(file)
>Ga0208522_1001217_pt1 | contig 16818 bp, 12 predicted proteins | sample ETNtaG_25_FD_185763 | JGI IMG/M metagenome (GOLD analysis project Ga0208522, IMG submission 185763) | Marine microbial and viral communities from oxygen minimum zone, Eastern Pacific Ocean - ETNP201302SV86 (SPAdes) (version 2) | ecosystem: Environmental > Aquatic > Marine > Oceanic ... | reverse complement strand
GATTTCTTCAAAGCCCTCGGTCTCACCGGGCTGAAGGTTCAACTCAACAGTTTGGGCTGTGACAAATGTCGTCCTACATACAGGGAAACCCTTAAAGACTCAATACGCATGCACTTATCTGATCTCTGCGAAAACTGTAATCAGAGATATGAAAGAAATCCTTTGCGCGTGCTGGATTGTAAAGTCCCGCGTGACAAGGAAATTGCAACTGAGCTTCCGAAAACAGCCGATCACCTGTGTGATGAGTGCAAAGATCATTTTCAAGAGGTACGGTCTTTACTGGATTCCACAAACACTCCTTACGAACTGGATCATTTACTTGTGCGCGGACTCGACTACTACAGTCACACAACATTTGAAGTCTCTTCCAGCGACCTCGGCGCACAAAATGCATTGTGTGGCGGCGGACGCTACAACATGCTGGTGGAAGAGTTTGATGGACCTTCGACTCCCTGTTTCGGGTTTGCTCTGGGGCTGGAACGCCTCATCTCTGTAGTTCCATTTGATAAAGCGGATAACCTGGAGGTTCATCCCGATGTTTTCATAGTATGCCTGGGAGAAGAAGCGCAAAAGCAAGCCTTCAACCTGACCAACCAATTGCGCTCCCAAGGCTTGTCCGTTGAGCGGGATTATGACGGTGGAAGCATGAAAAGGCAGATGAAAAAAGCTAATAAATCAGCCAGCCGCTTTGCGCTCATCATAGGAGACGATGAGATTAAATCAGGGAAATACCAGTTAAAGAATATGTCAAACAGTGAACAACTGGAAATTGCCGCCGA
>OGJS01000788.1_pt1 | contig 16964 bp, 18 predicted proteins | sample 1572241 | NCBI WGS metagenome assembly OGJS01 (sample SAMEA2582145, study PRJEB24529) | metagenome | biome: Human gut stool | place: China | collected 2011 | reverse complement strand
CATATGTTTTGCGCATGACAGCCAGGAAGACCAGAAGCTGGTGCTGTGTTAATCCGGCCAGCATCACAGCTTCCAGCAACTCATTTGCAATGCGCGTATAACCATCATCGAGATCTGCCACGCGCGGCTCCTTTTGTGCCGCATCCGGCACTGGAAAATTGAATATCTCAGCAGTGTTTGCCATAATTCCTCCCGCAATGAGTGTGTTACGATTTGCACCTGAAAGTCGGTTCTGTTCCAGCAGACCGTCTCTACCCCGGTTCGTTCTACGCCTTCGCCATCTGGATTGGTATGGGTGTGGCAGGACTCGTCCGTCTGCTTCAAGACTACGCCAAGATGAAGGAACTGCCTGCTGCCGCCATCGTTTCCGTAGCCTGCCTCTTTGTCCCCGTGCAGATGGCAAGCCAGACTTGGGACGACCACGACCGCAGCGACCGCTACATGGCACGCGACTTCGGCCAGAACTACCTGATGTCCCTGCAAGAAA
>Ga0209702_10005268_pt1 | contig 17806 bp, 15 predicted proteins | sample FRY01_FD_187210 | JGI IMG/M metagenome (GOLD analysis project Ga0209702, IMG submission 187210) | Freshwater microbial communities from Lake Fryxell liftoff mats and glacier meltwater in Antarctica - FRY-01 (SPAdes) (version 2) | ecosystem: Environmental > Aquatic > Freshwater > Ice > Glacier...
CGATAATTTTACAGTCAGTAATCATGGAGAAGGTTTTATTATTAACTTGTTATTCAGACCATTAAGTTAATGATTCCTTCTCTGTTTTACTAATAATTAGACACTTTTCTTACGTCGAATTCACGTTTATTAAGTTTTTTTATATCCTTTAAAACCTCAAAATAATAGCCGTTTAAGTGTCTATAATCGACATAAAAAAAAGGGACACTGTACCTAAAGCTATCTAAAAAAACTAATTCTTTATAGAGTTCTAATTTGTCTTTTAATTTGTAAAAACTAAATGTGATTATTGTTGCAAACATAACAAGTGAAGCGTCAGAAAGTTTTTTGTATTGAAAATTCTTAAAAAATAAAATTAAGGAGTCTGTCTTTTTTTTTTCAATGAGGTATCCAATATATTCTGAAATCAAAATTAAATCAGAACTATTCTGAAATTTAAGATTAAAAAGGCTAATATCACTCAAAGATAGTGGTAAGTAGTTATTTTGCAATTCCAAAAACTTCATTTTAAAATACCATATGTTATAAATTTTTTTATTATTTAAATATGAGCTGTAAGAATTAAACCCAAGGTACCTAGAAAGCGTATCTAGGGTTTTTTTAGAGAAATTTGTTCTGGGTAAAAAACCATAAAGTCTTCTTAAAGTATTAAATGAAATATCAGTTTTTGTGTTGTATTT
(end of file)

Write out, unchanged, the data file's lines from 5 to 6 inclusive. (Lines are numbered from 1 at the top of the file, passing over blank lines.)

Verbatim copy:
>Ga0209702_10005268_pt1 | contig 17806 bp, 15 predicted proteins | sample FRY01_FD_187210 | JGI IMG/M metagenome (GOLD analysis project Ga0209702, IMG submission 187210) | Freshwater microbial communities from Lake Fryxell liftoff mats and glacier meltwater in Antarctica - FRY-01 (SPAdes) (version 2) | ecosystem: Environmental > Aquatic > Freshwater > Ice > Glacier...
CGATAATTTTACAGTCAGTAATCATGGAGAAGGTTTTATTATTAACTTGTTATTCAGACCATTAAGTTAATGATTCCTTCTCTGTTTTACTAATAATTAGACACTTTTCTTACGTCGAATTCACGTTTATTAAGTTTTTTTATATCCTTTAAAACCTCAAAATAATAGCCGTTTAAGTGTCTATAATCGACATAAAAAAAAGGGACACTGTACCTAAAGCTATCTAAAAAAACTAATTCTTTATAGAGTTCTAATTTGTCTTTTAATTTGTAAAAACTAAATGTGATTATTGTTGCAAACATAACAAGTGAAGCGTCAGAAAGTTTTTTGTATTGAAAATTCTTAAAAAATAAAATTAAGGAGTCTGTCTTTTTTTTTTCAATGAGGTATCCAATATATTCTGAAATCAAAATTAAATCAGAACTATTCTGAAATTTAAGATTAAAAAGGCTAATATCACTCAAAGATAGTGGTAAGTAGTTATTTTGCAATTCCAAAAACTTCATTTTAAAATACCATATGTTATAAATTTTTTTATTATTTAAATATGAGCTGTAAGAATTAAACCCAAGGTACCTAGAAAGCGTATCTAGGGTTTTTTTAGAGAAATTTGTTCTGGGTAAAAAACCATAAAGTCTTCTTAAAGTATTAAATGAAATATCAGTTTTTGTGTTGTATTT